wizards rage

1st Grade Fringe
Apr 18, 2016
4,851
Tauranga
Article about more flawed regulations in regards to mandatory heat pumps - staggeringly: Official Information Act request was refused because ‘the policy documents that explain the theoretical basis for the model and the calibration of the inputs do not exist’…. Kiwibuild!

Article from a landlord website:

A paper by Tailrisk Economics economist Ian Harrison shows “serious deficiencies in the formula and the supporting analysis” pushing capacity requirements about 30% above standard industry capacity assessments.

He says the heating assessment tool needs to go back to the drawing board.

Landlords must provide one or more fixed heaters that can directly heat the main living room of rented properties.

These heater(s) must meet the minimum heating capacity required. This capacity is determined by a formula set out in subpart 2 of the Residential Tenancies (Healthy Homes Standards) Regulations.

The formula calculates the kilowatts needed to reach a living room temperature of 18°C given inputs on the heat retention properties of the room and an assumed minimum external temperature, which varies by location.

This formula provides the basis for the online heating capacity calculator on the Tenancy Services website.

Harrison says there are serious deficiencies in the formula and the supporting analysis.

“An inappropriate measure of external temperatures has been used.

“Qualifying heaters are expected to have the capacity to reach an 18°C target when the temperature is at its lowest during the year, which is generally at about 6am in the morning when there is an extreme frost.”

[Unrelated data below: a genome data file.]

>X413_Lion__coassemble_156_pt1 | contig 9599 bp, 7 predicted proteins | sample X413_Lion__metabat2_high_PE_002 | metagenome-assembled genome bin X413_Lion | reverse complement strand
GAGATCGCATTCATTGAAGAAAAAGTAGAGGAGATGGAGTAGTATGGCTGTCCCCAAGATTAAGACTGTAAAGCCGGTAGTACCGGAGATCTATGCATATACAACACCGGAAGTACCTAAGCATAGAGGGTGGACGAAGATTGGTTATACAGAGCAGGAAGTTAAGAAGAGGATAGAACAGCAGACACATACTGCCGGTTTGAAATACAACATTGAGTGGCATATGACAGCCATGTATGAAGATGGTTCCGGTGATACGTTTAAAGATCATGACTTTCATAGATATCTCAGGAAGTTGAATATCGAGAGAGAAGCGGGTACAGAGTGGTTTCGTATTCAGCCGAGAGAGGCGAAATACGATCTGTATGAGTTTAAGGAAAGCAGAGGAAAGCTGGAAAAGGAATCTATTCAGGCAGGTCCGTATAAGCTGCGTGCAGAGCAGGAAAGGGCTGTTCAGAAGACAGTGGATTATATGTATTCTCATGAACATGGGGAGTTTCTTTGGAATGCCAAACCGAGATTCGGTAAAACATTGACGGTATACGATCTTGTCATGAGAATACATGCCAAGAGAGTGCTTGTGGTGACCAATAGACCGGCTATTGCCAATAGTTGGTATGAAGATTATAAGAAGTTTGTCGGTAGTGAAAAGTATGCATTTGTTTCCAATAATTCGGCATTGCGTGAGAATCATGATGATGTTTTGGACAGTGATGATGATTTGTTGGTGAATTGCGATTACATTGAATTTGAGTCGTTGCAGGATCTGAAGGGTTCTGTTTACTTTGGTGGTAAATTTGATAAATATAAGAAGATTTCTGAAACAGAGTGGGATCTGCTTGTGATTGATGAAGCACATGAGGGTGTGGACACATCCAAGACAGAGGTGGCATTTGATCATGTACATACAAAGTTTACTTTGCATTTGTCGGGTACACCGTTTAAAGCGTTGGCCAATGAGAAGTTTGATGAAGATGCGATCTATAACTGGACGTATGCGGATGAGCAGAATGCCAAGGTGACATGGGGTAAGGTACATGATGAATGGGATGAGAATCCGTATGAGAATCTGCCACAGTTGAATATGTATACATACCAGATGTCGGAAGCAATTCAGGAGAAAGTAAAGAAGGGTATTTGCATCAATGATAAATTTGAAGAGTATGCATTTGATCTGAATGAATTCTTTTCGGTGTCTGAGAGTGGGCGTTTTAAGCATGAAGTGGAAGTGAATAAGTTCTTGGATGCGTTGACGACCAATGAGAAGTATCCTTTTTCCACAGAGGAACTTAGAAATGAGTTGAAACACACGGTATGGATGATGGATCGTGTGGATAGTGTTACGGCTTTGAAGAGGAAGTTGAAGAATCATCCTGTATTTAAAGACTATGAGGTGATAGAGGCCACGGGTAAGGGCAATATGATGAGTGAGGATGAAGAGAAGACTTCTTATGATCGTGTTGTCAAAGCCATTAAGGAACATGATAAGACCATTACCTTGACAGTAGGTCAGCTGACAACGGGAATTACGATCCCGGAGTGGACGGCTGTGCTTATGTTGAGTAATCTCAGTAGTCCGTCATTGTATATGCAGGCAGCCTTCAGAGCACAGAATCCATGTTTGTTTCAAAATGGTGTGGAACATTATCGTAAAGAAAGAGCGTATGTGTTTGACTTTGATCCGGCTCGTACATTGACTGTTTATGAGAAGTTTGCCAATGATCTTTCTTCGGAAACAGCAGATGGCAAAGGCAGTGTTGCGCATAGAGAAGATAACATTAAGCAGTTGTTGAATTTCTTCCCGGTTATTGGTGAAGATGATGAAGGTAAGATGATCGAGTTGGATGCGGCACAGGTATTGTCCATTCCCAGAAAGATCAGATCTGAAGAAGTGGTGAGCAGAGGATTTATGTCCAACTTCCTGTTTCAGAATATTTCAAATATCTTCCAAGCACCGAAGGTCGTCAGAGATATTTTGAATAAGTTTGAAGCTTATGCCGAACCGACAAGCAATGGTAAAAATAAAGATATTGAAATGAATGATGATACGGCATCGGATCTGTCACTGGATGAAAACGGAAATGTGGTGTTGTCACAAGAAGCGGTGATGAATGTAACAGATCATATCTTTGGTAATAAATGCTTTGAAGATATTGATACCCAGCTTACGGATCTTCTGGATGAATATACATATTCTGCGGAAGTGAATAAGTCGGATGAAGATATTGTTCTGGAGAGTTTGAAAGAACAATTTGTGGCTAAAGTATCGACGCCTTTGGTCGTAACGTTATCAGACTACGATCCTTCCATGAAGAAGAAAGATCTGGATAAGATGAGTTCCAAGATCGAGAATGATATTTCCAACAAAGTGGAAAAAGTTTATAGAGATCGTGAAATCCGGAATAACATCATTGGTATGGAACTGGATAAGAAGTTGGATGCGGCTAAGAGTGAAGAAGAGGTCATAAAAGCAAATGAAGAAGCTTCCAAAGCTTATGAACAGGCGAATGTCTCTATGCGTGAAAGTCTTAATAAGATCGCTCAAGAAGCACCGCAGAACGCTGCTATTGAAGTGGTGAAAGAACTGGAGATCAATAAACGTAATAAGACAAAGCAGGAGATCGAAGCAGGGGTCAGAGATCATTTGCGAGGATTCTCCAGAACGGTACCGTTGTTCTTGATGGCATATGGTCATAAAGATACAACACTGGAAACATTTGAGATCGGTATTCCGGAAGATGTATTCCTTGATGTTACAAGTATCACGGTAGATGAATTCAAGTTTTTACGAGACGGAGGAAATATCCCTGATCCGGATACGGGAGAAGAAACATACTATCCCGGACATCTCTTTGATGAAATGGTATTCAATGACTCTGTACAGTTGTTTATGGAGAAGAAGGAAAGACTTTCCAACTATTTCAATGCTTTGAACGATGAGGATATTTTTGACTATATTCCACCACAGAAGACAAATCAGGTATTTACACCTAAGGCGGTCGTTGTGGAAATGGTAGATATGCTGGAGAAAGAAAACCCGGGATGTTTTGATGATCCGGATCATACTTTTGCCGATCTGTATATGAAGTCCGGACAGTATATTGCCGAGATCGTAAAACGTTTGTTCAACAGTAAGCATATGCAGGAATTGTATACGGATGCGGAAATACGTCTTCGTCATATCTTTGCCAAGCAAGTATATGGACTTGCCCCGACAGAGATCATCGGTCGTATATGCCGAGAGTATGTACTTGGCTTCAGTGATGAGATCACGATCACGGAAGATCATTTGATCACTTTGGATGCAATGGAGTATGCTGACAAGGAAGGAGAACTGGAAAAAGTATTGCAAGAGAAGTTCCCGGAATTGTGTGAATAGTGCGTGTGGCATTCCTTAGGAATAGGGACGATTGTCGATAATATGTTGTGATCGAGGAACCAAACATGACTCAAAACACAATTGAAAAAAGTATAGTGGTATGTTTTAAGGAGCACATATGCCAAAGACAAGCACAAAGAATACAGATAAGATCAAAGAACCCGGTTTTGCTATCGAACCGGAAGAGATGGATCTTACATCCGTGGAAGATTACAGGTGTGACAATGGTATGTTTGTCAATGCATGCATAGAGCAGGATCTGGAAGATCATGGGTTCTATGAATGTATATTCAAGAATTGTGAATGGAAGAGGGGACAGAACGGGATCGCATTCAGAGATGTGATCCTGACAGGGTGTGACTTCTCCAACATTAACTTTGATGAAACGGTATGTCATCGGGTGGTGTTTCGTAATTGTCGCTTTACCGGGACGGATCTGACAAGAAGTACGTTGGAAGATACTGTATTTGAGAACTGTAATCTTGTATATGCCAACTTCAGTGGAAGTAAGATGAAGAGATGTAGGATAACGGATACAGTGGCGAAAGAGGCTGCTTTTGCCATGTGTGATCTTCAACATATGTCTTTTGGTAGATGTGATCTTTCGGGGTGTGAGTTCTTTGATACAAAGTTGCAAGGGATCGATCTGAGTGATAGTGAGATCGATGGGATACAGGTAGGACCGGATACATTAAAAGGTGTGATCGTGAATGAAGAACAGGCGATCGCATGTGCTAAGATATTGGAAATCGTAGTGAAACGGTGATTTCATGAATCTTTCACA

“The minimum temperatures experienced during the day and night can be expected to be higher than the Ministry of Business, Innovation and Employment’s measure of the minimum in most locations.

“Its approach generates some perverse outcomes. The minimum temperature for Kāpiti is 5°C lower than in nearby Wellington.

“Wellington, along with Kaitaia, is rated as the warmest locality in the country.”

Floor space measure

Critically, says Harrison, the heating capacity formula appears to have been deliberately fabricated, to increase the requirement by inserting a “floor space” measure, which has nothing to do with heating capacity needs, into the formula.

“This has the effect of pushing capacity requirements about 30% above standard industry capacity assessments.

“As a consequence, heat pumps will be required in some small living rooms where they are not economic or technically efficient, and many existing heat pumps, installed on professional advice, will be deemed to be no longer adequate.”

There is no supporting documentation for this “floor space” requirement, says Harrison.

“The response by Associate Housing Minister Poto Williams to a request for this information under the Official Information Act was to refuse it because ‘the policy documents that explain the theoretical basis for the model and the calibration of the inputs do not exist’.

“We found it quite extraordinary that there was no policy document explaining the formula that is at the heart of the heating requirement.”

Harrison discussed the “floor space” requirement with a Tenancy Services policy analyst. He was unable to offer an explanation for the requirement, though he admitted that it did not appear to make sense.
“MBIE appears to have been on a ‘mission’ to force heat pumps on landlords without much regard to whether this was economic or whether heat pumps are an efficient solution for some smaller living rooms.

“MBIE was apparently careful not to commit anything to paper and did not have the formula peer reviewed.”

Formula wrong

He says the heating formula appears to have been deliberately manipulated to increase the heating requirement.